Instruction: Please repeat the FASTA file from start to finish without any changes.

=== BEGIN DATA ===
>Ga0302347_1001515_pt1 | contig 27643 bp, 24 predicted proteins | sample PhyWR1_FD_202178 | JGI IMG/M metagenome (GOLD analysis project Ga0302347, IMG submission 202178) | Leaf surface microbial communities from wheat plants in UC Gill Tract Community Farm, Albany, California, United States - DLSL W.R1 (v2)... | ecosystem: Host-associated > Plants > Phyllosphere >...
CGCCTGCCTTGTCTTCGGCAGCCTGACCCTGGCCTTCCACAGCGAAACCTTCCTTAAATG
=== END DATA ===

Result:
>Ga0302347_1001515_pt1 | contig 27643 bp, 24 predicted proteins | sample PhyWR1_FD_202178 | JGI IMG/M metagenome (GOLD analysis project Ga0302347, IMG submission 202178) | Leaf surface microbial communities from wheat plants in UC Gill Tract Community Farm, Albany, California, United States - DLSL W.R1 (v2)... | ecosystem: Host-associated > Plants > Phyllosphere >...
CGCCTGCCTTGTCTTCGGCAGCCTGACCCTGGCCTTCCACAGCGAAACCTTCCTTAAATG